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MEDICAL STAFF SUPPORTS DIALYSIS DOCTOR

Sept. 21, 2002 – When the Juan F. Luis Hospital Board of Trustees meets on Wednesday to deal with a controversy involving Dr. Walter H. Gardiner, it will do so with the knowledge that the hospital medical staff has publicly endorsed the reinstatement of hemodialysis privileges to the St. Croix nephrologist, or kidney disease specialist.
The staff "strongly supports the reinstatement of hemodialysis privileges" for Gardiner, the medical staff said in a statement issued this week. And it "equally supports the current director of the hemodialysis unit, Dr. Charles Perez."
The hospital board voted recently to reinstate Gardiner's privileges, which had been suspended in 1997, but after protests from unit staff and patients, it agreed to put the matter on hold until Wednesday's meeting.
The statement signed by Dr. Michael Potts, president of the hospital medical staff, said the staff "is deeply disturbed over the media circus related to the hemodialysis unit. However, our greatest concern relates to patient care. That the recent events progressed to a stoppage and delay in dialysis is not acceptable."
The current situation, the statement said, is that Perez remains the unit director, and Gardiner "has been granted privileges to dialyze his private patients" at the hospital. Further, it said, "Current dialysis patients will be afforded a choice of nephrologist to administer hemodialysis," but Perez as unit director "is responsible for policies, procedures and protocols related to dialysis in order to ensure uniform, safe treatment of all dialysis patients."
On Sept. 6 and Sept. 9, after being notified by the hospital administration that Gardiner's privileges to dialyze patients had been reinstated, some unit employees and patients protested, forcing the hospital to halt dialysis services. Unit head nurse Lorna Davis submitted her resignation, but the board declined to accept it. On Sept. 9, at the request of the hospital board, the staff returned to work with the promise that Gardiner's return to the unit would be on hold until Wednesday's meeting.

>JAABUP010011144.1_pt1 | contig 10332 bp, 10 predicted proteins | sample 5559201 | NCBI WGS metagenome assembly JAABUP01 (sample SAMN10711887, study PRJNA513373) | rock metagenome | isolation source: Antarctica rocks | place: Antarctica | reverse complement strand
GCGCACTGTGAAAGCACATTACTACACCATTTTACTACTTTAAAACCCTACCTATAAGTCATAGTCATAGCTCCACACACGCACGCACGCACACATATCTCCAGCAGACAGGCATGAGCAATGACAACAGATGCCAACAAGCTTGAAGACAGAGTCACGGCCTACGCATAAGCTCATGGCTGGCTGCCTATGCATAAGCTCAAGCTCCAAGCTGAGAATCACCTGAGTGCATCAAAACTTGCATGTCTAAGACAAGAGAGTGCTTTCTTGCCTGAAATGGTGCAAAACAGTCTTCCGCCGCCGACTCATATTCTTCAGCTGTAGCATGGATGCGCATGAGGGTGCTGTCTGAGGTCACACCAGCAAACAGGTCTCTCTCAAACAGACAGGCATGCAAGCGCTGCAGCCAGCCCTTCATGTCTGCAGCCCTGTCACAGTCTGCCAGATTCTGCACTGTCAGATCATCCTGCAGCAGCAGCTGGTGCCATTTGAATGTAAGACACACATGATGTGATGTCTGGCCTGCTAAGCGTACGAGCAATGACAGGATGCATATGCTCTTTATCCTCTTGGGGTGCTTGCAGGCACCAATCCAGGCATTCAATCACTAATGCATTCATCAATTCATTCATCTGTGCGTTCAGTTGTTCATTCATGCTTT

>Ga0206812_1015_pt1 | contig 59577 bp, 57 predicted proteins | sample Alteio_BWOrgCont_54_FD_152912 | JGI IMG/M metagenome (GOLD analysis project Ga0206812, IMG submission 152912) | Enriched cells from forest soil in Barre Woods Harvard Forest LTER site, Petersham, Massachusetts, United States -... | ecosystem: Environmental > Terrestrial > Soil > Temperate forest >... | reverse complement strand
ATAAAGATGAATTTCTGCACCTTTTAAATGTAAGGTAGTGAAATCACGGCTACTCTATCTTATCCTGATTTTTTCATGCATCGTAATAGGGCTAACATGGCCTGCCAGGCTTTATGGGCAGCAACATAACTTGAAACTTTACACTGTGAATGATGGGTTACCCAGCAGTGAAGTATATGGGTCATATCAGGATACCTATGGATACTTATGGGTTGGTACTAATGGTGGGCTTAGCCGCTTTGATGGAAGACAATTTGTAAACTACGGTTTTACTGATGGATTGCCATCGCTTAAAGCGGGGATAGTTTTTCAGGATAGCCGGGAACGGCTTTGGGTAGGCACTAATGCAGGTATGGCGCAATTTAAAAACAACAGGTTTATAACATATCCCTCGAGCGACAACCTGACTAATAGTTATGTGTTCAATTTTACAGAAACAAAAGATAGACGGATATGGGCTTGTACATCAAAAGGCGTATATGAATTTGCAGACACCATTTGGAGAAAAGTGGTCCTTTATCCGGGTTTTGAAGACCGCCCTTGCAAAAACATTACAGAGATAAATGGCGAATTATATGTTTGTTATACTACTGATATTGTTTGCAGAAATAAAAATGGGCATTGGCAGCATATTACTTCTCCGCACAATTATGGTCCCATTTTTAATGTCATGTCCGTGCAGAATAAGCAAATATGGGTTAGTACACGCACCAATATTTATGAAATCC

On Sept. 11, Gardiner held a press conference where he accused Raymond "Usie" Richards, an aide to Sen. Adelbert Bryan and a candidate for the Senate, of seeking to discredit him for political purposes. See "Dialysis doctor: Candidate's attack political".
Richards distributed a four-page statement relating to dialysis centers Gardiner had operated on the mainland before coming to the territory. The medical staff statement issued this week said: "Despite implications to the contrary, temporary loss of certification of some of Dr. Gardiner's facilities in Tennessee several years ago is not a reflection of his abilities or expertise as a nephrologist, nor his capabilities in performing dialysis."
The statement pointed out: "The Hospital Board of Trustees is responsible for the reinstatement of privileges. The Medical Executive Committee via the Credentials Committee is responsible for reviewing and approving the credentials of Dr. Gardiner and all physicians within the hospital."
Gardiner was hired by former hospital CEO George McCoy in 1995. Gardiner said at his press conference that McCoy brought him on board to upgrade dialysis unit services to comply with Medicare standards, and that under his direction the unit was certified within the year. He said he was removed because of staff and patient complaints about his "callous" treatment of patients, that he had chosen over the years not to respond to rumors and that his objective has always been to ensure quality patient care.

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